Straw is more absorbent than shavings (edited to add: well, actually I looked it up and some studies find it somewhat more absorbant while others find it the same or somewhat less. Probably depends on the particular straw and shavings samples, and perhaps on study methods).

HOWEVER, while the ability to soak up water is important in, say, a horse stall or cow barn, I question whether it's the main criterion for chicken bedding. And straw is more obnoxious to work with than shavings if you ask me -- it mats more, it's harder to turn or clean unless you chop it finely first, and it is more inclined to grow mold. Shavings are real easy to work with, and if you keep the chickens riffling thru the bedding or if you rake it around yourself a bit if it starts to mat, the top layer dries back out no problem (assuming you have decent ventilation). Personally I MUCH prefer working with shavings.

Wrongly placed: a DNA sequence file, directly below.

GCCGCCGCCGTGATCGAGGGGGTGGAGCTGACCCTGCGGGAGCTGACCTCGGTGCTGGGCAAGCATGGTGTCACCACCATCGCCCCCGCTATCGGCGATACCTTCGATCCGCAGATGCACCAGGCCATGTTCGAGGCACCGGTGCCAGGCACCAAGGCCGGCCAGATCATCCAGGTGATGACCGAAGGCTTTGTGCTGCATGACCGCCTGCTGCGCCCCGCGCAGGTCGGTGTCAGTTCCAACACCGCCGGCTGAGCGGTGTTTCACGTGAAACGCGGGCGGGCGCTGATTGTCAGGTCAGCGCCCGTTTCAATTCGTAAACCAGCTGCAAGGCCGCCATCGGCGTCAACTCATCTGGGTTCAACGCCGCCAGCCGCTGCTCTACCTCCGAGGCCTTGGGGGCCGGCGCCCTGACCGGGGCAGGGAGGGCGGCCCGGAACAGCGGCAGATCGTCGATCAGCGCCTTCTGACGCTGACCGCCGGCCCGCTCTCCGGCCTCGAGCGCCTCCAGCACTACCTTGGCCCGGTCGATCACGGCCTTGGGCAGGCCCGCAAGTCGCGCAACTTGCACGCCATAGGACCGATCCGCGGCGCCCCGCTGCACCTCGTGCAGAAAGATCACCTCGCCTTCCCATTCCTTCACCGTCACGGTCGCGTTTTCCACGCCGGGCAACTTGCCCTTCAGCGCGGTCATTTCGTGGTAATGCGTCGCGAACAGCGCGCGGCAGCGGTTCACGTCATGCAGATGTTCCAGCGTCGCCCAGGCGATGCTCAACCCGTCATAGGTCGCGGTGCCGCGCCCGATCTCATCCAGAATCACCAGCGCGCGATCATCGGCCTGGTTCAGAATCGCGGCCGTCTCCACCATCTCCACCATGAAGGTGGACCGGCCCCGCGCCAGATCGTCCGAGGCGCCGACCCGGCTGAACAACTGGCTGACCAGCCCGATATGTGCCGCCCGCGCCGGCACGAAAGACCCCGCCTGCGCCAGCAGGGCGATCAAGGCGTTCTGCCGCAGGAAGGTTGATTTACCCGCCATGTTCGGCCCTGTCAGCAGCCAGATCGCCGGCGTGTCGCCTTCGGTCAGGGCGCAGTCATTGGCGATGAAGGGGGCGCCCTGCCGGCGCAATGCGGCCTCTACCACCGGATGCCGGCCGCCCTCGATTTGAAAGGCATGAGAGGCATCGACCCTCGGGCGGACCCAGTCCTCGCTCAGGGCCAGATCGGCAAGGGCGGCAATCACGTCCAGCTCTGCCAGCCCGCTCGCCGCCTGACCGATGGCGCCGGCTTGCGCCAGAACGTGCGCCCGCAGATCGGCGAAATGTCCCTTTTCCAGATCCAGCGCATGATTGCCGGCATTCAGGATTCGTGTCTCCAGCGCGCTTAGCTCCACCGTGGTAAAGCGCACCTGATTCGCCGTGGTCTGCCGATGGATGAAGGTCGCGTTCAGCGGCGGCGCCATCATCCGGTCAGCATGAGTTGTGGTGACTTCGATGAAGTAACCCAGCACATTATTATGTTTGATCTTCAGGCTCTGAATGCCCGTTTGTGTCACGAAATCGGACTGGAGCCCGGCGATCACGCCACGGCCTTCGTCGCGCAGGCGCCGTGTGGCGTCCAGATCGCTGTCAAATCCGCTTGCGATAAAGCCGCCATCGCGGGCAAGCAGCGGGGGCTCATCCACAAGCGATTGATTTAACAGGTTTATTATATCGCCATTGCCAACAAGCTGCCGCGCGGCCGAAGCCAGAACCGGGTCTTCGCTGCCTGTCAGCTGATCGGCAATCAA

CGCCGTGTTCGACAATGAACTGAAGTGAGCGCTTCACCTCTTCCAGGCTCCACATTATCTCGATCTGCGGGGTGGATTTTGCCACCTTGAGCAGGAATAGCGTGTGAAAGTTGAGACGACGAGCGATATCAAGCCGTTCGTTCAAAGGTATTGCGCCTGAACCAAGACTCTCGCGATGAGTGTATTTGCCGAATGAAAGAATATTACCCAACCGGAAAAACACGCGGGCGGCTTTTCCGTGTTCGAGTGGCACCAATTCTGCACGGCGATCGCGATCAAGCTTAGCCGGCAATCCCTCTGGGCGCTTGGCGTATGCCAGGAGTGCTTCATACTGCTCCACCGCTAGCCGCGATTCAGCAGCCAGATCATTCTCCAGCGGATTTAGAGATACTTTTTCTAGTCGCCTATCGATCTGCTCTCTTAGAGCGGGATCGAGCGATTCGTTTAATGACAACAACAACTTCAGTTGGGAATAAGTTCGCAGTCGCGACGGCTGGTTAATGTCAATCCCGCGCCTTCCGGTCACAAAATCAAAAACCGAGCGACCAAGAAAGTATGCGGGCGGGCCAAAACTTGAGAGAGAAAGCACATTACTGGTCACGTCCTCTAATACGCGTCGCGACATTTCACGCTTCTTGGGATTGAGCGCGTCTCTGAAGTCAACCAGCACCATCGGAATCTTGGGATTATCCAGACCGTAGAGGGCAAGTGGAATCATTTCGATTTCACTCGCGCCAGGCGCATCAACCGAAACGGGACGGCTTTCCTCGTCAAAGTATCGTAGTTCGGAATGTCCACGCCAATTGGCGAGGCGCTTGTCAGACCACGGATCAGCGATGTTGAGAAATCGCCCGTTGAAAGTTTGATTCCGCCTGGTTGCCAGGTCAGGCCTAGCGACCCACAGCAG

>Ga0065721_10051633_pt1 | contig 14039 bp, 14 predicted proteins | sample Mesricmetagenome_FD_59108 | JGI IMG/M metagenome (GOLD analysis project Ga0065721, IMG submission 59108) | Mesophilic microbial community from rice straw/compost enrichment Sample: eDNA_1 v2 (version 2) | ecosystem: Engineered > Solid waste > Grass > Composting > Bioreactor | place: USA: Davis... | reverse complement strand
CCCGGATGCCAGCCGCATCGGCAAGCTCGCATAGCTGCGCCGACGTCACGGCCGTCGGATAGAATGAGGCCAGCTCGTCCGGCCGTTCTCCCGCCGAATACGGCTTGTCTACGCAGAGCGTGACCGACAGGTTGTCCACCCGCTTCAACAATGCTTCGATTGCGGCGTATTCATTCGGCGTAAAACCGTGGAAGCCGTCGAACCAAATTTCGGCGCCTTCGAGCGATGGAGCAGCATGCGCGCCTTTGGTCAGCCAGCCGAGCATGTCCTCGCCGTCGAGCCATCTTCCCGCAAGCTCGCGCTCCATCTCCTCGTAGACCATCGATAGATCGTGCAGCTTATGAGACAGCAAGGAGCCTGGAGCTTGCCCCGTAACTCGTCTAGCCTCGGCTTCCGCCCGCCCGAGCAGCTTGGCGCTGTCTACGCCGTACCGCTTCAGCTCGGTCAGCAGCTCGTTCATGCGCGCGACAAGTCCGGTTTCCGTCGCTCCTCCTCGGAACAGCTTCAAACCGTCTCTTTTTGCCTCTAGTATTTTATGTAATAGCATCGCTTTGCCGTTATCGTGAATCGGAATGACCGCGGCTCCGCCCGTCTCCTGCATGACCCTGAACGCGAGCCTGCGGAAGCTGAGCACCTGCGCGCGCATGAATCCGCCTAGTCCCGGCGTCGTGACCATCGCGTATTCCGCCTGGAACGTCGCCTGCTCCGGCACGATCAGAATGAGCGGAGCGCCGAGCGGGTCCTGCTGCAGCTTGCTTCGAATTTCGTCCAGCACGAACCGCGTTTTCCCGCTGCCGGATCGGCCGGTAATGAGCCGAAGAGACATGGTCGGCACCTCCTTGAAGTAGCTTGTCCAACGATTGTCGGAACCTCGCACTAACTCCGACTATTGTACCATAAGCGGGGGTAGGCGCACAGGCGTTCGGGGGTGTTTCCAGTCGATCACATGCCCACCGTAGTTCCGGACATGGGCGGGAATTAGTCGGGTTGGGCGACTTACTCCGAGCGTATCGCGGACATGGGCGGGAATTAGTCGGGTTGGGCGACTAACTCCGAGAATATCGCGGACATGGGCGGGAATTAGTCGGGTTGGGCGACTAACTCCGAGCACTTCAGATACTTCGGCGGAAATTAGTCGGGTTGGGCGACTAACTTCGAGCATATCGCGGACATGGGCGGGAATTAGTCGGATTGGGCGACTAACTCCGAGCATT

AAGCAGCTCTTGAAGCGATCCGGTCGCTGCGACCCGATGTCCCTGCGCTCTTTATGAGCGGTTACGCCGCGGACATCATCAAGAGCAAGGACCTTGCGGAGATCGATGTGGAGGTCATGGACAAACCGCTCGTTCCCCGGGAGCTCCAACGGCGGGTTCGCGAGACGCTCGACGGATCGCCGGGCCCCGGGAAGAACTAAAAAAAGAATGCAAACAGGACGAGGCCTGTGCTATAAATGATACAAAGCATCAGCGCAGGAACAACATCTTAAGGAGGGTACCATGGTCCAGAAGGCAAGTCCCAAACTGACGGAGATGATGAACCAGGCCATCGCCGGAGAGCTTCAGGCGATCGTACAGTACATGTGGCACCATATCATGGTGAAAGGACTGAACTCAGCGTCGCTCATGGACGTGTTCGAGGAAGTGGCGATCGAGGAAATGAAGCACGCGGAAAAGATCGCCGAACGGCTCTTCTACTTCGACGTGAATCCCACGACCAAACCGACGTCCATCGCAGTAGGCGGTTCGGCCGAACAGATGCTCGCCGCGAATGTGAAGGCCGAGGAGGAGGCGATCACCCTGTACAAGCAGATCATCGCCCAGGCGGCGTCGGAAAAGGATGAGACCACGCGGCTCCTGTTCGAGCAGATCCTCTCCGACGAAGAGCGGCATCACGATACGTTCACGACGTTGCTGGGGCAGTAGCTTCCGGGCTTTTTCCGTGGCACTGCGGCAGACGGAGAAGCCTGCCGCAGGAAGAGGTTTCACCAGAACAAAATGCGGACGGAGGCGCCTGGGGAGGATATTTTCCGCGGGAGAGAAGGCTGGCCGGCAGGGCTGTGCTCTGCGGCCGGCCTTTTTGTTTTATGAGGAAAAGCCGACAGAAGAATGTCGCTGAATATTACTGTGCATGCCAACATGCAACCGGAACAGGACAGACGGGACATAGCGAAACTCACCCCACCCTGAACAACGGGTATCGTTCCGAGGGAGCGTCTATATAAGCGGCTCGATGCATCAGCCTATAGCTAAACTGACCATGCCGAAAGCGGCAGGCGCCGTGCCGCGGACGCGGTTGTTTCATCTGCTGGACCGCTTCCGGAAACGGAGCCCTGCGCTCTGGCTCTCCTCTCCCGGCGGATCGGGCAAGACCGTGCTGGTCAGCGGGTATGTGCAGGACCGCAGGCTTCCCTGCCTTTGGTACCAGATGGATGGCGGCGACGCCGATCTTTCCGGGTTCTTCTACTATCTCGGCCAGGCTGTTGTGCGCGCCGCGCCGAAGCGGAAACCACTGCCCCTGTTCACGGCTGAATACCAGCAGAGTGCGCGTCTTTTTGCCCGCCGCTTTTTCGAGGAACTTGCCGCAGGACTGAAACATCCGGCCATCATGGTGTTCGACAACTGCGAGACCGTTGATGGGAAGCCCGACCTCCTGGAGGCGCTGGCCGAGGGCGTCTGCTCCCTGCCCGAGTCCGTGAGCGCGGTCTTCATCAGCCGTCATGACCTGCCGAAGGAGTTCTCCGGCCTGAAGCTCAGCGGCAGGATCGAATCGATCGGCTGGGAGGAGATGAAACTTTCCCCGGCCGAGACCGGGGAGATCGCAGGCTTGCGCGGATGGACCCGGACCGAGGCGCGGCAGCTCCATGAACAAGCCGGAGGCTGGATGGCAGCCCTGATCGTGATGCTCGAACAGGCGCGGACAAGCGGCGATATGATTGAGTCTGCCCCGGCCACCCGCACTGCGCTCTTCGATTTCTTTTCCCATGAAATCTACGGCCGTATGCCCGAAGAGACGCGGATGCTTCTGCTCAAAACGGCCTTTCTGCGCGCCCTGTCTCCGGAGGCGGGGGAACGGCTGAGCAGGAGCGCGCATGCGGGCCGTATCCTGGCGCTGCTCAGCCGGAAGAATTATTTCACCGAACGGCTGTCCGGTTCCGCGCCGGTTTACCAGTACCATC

I'm not sure it's really much if any more expensive but I guess it depends on your local prices. Here, I'd pay $2.50 for a small square bale of straw or $4.50-5.00 for a bale of shavings, but the shavings are tightly compressed in the bag and expand out to probably 1.5+ straw bales' worth once you shake 'em out. And unchopped straw is a pain in the neck (as is chopping straw - if you buy it chopped and bagged, it gets at least as expensive as shavings, if you can even find it)